EOTO has also been embodied as a mundane revolution in UK primary care, by groups of British GPs and allied academics in a variety of disciplines. Admiring the relative success of clinical ethics committees in hospitals and national groups9 like the Genethics Forum and the UK Clinical Ethics Network, some set up discussion groups,10 others contacted their local hospital ethics committee with their dilemmas.11 We called for a body of knowledge and community of scholars to support primary healthcare12,13 and ran a series of conferences at the Royal Society of Medicine over a decade, with support from the Institute of Medical Ethics, The University of Oxford and the RCGP.14,15 A large group of us wrote an award-winning handbook of primary care ethics,16 cited in the RCGP curriculum. The BJGP ran an A-Z of medical philosophy – explicitly inviting readers to use the ideas in reflecting on their own professional lives.17 During this period the RCGP committee on medical ethics has been a presence at the RCGP annual conference, running sessions on (inter alia): shared decision-making, part-time working, sponsorship, guidelines and conflicts of interests as well as tackling artificial intelligence and genomic medicine in primary care.18
The references below represent the range and evolution of issues raised, and a collegial community which is far from homogenous in world view and intellectual tradition. You will see familiar authors from past and present, and we invite the wider BJGP and BJGP life community to join us in this discourse. We will include both solicited and reasonably argued unsolicited work in the EotO column. EotO will not shy away from controversial or divisive topics, and collegial discussion in the comments is encouraged. Please ensure that debate is respectful, and founded on reasonable arguments and facts.
What to expect the week commencing 14th February 2022 on BJGP Life:

On Wednesday, Felicitas Selter, Kirsten Persson, and Gerald Neitzke discuss the similarities and differences in animal and human euthanasia as a source of moral distress for the practitioner.
On Thursday, Helen Burn explains that because legalised physician-assisted dying would likely involve GPs, GPs should think about their views on the issue.
On Friday, Matthew Davis and Ana Worthington argue that the arguments in favour of the recent Assisted Dying Bill at its second reading in the UK House of Lords are based on flawed evidence.
On Saturday, Koki Kato introduces us to phenomenology as an approach to understanding patient-centred care, using his own illness-experience as a worked example.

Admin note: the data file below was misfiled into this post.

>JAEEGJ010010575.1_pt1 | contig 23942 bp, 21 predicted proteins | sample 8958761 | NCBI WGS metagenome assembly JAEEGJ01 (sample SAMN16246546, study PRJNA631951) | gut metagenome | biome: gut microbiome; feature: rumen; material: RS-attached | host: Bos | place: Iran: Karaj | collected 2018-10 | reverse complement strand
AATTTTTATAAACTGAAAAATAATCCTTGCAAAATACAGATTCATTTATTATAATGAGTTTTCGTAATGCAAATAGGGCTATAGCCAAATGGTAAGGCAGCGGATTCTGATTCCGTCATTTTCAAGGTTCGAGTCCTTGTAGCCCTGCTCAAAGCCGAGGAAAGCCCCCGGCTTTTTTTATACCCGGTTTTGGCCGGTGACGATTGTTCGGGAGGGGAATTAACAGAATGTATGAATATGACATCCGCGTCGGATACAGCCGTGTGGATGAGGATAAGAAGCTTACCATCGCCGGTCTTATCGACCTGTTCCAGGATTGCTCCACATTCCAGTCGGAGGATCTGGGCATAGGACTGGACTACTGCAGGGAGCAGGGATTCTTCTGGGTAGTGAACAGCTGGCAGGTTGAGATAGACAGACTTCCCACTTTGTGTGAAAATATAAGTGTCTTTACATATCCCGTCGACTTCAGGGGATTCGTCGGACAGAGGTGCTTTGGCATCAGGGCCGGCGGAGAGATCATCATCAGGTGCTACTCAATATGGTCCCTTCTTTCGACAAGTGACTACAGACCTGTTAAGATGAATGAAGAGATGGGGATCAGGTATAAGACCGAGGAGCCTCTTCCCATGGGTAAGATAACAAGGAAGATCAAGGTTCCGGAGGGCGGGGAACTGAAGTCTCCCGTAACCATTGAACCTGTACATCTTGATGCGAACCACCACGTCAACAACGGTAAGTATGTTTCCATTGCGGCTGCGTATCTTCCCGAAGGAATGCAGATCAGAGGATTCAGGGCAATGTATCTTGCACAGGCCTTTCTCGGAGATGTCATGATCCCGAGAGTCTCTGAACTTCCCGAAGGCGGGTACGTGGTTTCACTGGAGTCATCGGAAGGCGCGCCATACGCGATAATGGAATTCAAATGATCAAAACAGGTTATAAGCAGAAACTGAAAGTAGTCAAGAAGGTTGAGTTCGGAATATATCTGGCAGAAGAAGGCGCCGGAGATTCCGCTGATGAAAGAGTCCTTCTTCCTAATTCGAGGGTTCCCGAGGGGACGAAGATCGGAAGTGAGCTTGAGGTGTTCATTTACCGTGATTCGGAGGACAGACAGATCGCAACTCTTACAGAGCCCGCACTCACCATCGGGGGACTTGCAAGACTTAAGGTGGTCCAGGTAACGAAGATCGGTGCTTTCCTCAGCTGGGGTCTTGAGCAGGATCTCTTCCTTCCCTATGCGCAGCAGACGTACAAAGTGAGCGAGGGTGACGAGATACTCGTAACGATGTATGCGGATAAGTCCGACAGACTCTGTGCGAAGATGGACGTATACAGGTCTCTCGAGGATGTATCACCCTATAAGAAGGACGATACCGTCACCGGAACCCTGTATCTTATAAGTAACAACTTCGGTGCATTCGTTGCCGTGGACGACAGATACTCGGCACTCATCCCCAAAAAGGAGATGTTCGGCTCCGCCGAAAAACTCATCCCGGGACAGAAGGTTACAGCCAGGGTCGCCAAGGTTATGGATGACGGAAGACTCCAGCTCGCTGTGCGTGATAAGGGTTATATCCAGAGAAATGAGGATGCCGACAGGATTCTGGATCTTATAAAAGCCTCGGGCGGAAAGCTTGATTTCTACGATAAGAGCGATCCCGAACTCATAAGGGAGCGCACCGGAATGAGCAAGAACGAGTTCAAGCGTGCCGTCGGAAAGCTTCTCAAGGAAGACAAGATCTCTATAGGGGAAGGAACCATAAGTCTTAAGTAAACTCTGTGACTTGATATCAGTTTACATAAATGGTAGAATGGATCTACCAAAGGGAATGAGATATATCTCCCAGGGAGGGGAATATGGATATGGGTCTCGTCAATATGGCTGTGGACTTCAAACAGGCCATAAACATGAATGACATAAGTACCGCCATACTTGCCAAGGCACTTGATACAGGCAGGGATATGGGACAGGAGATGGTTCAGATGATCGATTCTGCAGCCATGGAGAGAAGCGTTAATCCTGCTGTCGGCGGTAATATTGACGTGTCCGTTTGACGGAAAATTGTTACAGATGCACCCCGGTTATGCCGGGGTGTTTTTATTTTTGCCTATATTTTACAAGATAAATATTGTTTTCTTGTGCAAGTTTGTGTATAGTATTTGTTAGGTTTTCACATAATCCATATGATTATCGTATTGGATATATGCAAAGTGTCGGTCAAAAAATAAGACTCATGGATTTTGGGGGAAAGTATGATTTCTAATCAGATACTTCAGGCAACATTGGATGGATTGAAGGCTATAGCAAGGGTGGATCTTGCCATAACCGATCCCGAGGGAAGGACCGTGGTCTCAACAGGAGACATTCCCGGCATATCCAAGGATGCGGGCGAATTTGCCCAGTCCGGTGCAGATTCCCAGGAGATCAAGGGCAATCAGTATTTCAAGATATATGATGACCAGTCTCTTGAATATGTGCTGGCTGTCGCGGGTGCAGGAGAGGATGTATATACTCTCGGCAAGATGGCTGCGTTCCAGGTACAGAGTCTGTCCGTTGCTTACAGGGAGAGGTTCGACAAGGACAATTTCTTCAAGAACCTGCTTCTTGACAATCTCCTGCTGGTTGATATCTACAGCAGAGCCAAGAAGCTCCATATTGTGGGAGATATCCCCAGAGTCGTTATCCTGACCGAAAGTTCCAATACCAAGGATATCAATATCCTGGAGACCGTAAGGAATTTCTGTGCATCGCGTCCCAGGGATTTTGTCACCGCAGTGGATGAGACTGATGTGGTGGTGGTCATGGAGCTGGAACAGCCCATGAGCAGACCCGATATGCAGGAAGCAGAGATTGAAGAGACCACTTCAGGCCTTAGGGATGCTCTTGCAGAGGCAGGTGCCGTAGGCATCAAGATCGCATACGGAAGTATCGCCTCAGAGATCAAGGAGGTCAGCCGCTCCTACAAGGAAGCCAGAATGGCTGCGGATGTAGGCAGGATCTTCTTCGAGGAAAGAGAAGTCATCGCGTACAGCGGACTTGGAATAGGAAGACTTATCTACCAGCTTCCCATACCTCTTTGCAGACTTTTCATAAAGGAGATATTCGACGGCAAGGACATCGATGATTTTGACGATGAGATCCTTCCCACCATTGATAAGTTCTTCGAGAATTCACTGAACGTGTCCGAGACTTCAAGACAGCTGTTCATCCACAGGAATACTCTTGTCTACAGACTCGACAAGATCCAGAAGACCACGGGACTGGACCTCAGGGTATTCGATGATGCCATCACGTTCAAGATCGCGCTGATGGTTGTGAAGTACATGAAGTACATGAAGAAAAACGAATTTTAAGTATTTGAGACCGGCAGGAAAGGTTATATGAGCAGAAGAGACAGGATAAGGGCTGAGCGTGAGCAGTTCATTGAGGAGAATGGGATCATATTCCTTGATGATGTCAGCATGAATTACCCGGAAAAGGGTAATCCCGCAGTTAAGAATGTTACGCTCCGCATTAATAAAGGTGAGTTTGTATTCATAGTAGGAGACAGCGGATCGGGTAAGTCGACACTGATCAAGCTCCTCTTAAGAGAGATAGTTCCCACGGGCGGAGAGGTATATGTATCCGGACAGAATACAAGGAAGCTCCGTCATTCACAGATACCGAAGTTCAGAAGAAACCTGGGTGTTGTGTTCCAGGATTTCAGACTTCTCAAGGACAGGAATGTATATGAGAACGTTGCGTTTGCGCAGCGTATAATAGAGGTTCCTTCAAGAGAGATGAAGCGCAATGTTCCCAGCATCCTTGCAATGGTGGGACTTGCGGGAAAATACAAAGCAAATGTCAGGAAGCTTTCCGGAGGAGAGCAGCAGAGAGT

On Sunday Samar Razaq reflects on truth, medical opinion and the scholarship in the age of Twitter.

All this week’s BJGP Life articles have been recently independently submitted (none were commissioned). We hope that they generate discussion and collegial debate.
References
1. Brody H. The essence of primary care, p. 56-61 in The Healer’s Power. New Haven: Yale University Press. 1992
2. Pellegrino E. The healing relationship: the architronics of clinical medicine, in Shelp EA, ed. The clinical encounters: the moral fabric of the patient-physician relationship. Reidel, Dordrecht 1983
3. Misselbrook D (2012) The BJGP is open for ethics. Br J Gen Pract, DOI: https://doi.org/10.3399/bjgp12X629964
4. Butcher F (2011), The appeal of ‘unsexy’ ethics, https://wellcome755.rssing.com/chan-8434298/latest-article2.php (accessed 12/2/22)
5. Wiles K et al, Ethics in the interface between multidisciplinary teams: a narrative in stages for inter-professional education, London J Prim Care (Abingdon). 2016; 8(6): 100–104. doi: 10.1080/17571472.2016.1244892
6. Papanikitas A and Toon P, Last but not least: the ethics of the ordinary, Br J Gen Pract, 2010; 60 (580): 863-864. https://bjgp.org/content/60/580/863.full
7. Cyril et al, Ethics of the ordinary: a class response, Br J Gen Pract, 2012; 62 (595): e143-e146. DOI: https://doi.org/10.3399/bjgp12X625283
8. Gardner J et al, Emerging themes in the everyday ethics of primary care, Clinical Ethics 2011; 6 (4):211-214 doi: https://doi.org/10.1258/ce.2011.011034
9. Peile E. Supporting primary care with ethics advice and education, BMJ, 2001; 323(7303): 3–4. doi: 10.1136/bmj.323.7303.3
10. Evans Patel G, King A, and Spicer J, Healthcare ethics: learning in the workplace, Work Based Learning in Primary Care 2006; 4: 57–64 https://www.researchgate.net/publication/321318915_Healthcare_ethics_Learning_in_the_workplace accessed 12/2/22
11. Sokol D (2009), Who wants to be the flu GP? http://news.bbc.co.uk/1/hi/health/8135658.stm (accessed 12/2/22)
12. Papanikitas A, Toon P. Primary care ethics: a body of literature and a community of scholars? Journal of the Royal Society of Medicine. 2011;104(3):94-96. doi: https://doi.org/10.1258/jrsm.2010.100353
13. De Zulueta P. (2008) Welcome to the ethics section of the London Journal of Primary Care London Journal of Primary Care, doi: https://doi.org/10.1080/17571472.2008.11493183
14. Papanikitas A, et al. (2011) Ethics of the ordinary: a meeting run by the Royal Society of Medicine with the Royal College of General Practitioners. London Journal of Primary Care, doi: https://doi.org/10.1080/17571472.2011.11493331
15. Papanikitas A et al, 4th annual primary care ethics conference: ethics education and lifelong learning London J Prim Care (Abingdon). 2014; 6(6): 164–168. doi: https://doi.org/10.1080/17571472.2014.11494369
16. Jewell D, Brave new ethics, Br J Gen Pract 2019; 69 (681): 200. doi: https://doi.org/10.3399/bjgp19X702053
17. Misselbrook D (2013) An A-Z of medical philosophy. Br J Gen Pract, doi: https://doi.org/10.3399/bjgp13X660841
18. Papanikitas A. (2016) Education and debate: a manifesto for ethics and values at annual healthcare conferences. London Journal of Primary Care 8:6, pages 96-99. https://doi.org/10.1080/17571472.2016.1244152
Featured image: From the classroom to the clinic, by Andrew Papanikitas